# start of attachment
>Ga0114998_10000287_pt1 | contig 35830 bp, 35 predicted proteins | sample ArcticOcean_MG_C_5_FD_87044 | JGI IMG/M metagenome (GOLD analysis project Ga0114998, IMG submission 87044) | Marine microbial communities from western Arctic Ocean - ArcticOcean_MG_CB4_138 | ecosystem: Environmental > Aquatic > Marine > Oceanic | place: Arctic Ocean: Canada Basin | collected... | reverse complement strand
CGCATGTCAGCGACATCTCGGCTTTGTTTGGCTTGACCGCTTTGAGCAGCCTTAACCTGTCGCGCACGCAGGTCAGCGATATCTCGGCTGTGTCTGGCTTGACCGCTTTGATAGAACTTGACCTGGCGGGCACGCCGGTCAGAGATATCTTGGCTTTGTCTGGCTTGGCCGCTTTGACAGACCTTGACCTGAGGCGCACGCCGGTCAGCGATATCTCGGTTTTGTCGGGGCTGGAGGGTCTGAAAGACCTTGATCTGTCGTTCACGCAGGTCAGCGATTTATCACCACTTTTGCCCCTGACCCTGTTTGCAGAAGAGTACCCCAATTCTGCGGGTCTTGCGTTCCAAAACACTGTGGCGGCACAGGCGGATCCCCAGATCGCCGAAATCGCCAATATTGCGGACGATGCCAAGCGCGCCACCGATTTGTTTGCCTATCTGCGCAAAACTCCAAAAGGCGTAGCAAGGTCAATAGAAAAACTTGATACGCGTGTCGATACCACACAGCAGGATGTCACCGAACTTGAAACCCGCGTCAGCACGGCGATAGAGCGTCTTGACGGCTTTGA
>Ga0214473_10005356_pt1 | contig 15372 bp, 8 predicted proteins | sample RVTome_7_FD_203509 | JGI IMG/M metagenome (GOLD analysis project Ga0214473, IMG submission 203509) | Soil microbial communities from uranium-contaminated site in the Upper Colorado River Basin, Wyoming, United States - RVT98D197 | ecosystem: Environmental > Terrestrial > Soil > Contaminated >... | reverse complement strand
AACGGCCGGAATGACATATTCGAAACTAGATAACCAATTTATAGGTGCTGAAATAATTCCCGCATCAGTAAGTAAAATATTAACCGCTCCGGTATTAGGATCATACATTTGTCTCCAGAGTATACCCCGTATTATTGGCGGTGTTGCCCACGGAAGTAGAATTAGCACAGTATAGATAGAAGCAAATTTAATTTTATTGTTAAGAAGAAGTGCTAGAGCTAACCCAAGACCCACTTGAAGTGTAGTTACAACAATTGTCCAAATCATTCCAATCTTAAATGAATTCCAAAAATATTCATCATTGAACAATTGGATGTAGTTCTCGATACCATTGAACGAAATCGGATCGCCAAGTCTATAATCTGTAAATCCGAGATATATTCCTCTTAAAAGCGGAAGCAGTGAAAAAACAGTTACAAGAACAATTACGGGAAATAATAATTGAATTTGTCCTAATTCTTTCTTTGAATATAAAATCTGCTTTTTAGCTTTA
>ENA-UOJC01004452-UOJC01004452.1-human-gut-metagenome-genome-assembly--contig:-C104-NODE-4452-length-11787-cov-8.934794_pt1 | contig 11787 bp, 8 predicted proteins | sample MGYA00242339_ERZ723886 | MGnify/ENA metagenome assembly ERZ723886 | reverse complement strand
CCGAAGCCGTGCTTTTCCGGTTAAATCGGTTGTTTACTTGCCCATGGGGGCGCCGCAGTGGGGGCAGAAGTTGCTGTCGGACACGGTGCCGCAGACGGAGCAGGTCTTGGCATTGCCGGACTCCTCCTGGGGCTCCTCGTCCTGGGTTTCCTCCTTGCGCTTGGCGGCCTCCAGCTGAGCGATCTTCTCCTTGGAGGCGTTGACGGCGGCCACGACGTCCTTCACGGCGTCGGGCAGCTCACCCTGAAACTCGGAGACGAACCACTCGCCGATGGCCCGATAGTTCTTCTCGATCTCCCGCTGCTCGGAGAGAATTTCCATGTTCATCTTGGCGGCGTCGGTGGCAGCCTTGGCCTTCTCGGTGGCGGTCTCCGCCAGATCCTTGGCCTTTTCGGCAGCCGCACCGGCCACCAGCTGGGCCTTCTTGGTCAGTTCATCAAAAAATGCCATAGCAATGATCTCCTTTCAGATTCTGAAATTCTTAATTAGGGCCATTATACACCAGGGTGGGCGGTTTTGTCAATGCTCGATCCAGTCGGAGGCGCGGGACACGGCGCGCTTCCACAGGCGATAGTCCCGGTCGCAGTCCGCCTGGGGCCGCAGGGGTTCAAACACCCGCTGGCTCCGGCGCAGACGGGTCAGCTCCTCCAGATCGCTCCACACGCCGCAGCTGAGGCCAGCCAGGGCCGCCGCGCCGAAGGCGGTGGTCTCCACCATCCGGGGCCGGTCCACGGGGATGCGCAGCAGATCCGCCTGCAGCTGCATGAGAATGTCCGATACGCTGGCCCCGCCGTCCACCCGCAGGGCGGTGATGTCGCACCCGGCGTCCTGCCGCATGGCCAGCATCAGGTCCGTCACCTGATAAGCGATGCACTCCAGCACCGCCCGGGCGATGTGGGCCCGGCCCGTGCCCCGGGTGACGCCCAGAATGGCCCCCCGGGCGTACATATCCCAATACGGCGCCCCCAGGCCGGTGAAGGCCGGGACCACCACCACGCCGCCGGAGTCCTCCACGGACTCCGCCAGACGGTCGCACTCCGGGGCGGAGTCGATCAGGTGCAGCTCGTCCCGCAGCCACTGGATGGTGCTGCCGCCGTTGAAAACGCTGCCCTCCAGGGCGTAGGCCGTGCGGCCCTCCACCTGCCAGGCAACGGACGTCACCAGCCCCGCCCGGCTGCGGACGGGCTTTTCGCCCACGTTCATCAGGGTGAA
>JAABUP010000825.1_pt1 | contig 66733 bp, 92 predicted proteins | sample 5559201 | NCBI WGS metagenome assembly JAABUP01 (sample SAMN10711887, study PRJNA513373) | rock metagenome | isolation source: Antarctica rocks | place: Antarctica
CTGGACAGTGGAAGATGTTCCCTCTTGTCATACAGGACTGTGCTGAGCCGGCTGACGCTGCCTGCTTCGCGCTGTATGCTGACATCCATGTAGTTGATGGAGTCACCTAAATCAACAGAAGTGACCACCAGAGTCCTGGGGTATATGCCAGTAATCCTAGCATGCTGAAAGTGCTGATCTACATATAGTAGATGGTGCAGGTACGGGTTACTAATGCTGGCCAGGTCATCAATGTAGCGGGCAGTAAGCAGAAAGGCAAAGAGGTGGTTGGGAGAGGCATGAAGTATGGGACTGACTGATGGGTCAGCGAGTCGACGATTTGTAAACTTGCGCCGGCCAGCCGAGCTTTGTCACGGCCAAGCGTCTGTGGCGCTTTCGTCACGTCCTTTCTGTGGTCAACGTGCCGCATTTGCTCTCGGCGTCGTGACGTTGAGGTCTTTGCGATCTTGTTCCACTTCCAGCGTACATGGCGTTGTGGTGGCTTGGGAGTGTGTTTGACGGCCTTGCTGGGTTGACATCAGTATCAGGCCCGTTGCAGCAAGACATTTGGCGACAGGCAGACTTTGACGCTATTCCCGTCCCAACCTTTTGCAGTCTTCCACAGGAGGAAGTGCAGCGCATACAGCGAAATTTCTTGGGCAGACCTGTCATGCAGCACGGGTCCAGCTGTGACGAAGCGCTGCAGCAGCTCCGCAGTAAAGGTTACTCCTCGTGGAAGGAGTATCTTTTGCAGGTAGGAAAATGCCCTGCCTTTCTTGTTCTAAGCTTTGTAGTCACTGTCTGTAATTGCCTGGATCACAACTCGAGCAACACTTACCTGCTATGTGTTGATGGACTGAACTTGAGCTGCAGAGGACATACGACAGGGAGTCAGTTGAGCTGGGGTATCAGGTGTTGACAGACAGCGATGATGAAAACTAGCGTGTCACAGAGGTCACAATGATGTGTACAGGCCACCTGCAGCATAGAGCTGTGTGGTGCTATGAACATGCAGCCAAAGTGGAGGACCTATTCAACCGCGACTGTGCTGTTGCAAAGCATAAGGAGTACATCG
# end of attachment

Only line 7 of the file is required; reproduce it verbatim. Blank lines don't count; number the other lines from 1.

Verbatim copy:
>JAABUP010000825.1_pt1 | contig 66733 bp, 92 predicted proteins | sample 5559201 | NCBI WGS metagenome assembly JAABUP01 (sample SAMN10711887, study PRJNA513373) | rock metagenome | isolation source: Antarctica rocks | place: Antarctica